New metal–organic framework can take on toxic sulfur dioxide gas

New MOF can take on toxic sulfur dioxide gas
Illustration of sulfur dioxide captured within the MFM-170 material, as revealed by experiments at Berkeley Lab’s Advanced Light Source. Credit: Gemma Smith/Manchester University

An international team has developed a robust material that can selectively take in toxic sulfur dioxide gas at record concentrations and preserve it for use in chemical production. The researchers verified its performance using a combination of techniques that included X-ray experiments at Lawrence Berkeley National Laboratory's (Berkeley Lab's) Advanced Light Source (ALS).

Sulfur dioxide emissions are typically produced by , other , and trains, ships, and heavy equipment, and can be harmful to human health and the environment. The team developed porous, cagelike, stable copper-containing molecules known as or MOFs that are designed to separate sulfur dioxide (SO2) gas from other gases. The team exposed the MOF material, dubbed MFM-170, to simulated exhaust gases and found that it efficiently separated out SO2 from the gas mixture at elevated temperatures even in the presence of water.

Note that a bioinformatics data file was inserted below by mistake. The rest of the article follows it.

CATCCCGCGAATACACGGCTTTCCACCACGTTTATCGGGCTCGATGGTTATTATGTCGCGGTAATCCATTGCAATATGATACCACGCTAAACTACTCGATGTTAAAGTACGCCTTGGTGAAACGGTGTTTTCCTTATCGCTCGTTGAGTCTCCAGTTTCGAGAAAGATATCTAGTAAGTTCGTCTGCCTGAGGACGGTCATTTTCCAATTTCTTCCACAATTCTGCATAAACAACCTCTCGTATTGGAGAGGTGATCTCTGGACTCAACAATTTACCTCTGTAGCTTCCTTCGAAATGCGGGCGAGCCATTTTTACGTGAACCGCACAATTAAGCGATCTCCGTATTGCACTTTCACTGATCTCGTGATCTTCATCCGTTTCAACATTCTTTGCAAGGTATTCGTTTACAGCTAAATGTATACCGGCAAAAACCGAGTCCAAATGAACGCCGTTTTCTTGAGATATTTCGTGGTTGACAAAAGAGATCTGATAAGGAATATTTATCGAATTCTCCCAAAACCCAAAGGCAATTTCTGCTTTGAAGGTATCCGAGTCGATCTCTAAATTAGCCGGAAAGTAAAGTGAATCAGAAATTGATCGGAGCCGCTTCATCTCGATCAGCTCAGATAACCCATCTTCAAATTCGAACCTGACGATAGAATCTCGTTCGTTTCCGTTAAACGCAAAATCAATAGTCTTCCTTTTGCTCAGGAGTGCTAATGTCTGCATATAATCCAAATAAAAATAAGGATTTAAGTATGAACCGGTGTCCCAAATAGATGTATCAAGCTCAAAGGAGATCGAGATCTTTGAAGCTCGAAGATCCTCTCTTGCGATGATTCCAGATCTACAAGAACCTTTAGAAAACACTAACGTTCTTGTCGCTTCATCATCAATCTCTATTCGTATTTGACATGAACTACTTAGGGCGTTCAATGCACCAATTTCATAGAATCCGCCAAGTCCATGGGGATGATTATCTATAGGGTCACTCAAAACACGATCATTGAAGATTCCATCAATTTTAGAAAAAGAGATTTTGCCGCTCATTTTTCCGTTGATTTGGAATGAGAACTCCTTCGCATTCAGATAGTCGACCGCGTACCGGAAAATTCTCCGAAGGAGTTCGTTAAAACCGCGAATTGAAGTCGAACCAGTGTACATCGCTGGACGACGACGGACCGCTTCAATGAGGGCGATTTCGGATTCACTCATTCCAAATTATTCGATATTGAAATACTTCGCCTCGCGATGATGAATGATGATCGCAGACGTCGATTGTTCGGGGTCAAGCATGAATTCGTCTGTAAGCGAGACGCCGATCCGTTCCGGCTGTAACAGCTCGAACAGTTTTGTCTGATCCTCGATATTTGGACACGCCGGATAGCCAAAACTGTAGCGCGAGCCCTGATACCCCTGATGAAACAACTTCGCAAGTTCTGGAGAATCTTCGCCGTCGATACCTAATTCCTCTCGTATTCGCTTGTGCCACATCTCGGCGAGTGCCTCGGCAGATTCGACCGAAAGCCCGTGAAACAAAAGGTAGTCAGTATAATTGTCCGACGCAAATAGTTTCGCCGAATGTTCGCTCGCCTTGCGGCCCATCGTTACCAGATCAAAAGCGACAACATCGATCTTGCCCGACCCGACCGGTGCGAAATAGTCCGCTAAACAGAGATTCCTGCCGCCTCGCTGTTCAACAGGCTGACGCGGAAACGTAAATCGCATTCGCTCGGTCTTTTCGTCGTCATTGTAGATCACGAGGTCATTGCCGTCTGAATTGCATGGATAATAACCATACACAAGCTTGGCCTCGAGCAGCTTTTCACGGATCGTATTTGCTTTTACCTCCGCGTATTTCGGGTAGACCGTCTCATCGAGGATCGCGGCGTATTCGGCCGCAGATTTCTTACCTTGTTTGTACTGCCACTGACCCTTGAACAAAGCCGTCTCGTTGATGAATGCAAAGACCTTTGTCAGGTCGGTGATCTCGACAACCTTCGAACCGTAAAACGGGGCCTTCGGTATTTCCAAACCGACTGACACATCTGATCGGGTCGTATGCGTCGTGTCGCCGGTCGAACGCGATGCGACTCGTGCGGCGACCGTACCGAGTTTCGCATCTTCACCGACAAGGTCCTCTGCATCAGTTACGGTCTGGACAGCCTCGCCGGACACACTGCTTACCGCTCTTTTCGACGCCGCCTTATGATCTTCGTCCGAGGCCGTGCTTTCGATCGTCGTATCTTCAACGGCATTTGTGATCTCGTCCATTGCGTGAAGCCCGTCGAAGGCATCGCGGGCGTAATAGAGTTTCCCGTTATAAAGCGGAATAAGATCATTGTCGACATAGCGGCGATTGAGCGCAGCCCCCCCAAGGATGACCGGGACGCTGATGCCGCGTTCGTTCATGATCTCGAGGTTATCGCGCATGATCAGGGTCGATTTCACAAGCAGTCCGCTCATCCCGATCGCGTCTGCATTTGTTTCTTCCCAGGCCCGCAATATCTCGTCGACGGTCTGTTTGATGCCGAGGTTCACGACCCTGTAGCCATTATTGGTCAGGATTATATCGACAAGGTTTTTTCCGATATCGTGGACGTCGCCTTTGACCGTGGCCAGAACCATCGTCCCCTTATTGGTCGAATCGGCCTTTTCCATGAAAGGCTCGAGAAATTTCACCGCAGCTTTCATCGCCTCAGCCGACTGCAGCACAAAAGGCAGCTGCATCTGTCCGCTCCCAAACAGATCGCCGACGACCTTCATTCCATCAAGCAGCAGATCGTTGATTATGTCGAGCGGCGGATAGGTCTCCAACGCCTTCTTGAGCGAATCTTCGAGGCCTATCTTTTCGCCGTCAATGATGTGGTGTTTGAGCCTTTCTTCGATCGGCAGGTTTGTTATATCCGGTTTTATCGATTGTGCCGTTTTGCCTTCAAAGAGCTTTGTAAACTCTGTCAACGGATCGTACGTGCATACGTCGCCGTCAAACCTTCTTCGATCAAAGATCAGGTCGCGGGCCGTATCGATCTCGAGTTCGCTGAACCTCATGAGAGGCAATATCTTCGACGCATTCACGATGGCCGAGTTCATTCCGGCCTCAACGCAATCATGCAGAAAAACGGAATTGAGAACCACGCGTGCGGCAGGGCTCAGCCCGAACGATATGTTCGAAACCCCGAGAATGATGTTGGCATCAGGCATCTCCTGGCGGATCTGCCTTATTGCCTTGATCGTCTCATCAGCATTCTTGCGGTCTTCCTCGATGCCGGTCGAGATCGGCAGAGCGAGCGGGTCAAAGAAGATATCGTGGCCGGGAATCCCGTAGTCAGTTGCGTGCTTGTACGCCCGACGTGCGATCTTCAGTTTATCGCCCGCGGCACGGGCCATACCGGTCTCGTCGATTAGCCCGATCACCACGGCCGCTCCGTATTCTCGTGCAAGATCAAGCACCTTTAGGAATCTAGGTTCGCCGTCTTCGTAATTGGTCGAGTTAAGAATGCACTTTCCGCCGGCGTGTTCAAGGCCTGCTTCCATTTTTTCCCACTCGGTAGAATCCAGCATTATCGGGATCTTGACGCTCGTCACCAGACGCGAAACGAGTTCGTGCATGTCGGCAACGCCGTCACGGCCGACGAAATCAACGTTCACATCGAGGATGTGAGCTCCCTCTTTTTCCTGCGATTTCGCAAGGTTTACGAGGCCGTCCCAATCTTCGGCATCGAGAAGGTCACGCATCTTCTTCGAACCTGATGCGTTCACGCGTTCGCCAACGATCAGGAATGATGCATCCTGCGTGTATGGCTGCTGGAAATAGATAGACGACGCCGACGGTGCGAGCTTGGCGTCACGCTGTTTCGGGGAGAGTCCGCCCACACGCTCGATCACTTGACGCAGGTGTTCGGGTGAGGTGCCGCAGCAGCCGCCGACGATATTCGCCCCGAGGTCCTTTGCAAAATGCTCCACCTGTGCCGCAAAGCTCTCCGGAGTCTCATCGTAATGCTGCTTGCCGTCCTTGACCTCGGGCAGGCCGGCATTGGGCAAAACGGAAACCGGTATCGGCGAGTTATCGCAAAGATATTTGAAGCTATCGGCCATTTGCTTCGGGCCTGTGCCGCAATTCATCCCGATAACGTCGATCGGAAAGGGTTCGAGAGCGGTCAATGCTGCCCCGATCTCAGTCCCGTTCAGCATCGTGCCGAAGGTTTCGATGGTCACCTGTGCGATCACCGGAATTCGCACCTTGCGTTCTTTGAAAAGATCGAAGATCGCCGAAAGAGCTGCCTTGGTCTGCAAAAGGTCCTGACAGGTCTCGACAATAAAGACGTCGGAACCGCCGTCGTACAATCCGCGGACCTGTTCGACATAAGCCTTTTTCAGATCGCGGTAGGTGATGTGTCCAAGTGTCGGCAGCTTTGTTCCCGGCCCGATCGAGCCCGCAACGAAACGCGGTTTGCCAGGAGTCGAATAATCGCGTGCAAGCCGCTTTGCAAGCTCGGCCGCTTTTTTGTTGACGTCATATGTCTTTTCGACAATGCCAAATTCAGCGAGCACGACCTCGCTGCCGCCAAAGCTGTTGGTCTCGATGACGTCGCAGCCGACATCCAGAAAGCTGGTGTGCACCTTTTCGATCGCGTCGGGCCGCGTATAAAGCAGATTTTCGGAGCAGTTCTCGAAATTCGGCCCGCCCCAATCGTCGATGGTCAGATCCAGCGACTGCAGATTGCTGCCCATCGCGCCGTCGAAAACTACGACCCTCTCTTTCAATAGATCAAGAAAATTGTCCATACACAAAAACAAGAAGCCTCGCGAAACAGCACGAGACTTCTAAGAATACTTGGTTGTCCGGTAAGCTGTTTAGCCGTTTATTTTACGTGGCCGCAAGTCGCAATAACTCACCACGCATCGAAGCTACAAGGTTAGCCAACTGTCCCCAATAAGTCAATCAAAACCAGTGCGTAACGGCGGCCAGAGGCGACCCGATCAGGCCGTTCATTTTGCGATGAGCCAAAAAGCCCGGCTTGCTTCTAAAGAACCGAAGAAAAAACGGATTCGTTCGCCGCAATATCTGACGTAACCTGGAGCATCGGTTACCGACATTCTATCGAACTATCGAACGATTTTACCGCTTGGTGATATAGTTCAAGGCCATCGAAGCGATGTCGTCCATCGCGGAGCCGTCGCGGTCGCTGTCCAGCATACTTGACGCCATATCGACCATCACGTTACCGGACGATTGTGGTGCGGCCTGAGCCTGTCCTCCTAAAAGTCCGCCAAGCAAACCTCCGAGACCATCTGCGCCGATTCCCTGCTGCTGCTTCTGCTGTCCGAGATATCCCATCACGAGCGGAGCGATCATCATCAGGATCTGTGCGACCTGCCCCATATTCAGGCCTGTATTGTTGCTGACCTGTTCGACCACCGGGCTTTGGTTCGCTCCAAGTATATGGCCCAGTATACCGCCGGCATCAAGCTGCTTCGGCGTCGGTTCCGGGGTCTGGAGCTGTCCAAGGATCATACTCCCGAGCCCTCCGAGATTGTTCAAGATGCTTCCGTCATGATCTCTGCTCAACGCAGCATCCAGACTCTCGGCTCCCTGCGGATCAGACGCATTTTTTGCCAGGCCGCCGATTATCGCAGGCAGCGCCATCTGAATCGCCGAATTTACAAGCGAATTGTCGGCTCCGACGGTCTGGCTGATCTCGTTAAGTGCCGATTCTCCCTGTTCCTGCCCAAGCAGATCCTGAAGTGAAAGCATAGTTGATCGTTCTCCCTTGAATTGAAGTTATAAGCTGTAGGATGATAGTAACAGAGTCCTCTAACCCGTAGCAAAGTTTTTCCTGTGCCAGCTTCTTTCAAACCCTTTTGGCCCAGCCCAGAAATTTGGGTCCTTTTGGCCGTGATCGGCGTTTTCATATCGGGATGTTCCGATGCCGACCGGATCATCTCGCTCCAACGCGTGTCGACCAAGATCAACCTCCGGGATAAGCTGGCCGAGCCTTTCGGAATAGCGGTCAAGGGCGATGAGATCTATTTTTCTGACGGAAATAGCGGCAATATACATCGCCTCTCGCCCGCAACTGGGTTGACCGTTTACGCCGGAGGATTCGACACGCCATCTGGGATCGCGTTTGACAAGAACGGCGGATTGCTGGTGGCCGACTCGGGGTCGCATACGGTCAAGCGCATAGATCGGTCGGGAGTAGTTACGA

Existing techniques to remove SO2 from pollution streams can produce a lot of solid and liquid waste and may only remove 60-95% of the toxic gas, researchers noted, while the MOF has been shown to eliminate SO2 down to a level below 0.1 parts per million—or 99.99999% SO2-free. Their study was published Oct. 14 in the journal Nature Materials.

More information: Gemma L. Smith et al. Reversible coordinative binding and separation of sulfur dioxide in a robust metal–organic framework with open copper sites, Nature Materials (2019). DOI: 10.1038/s41563-019-0495-0

Journal information: Nature Materials

Citation: New metal–organic framework can take on toxic sulfur dioxide gas (2019, November 4) retrieved 16 April 2024 from
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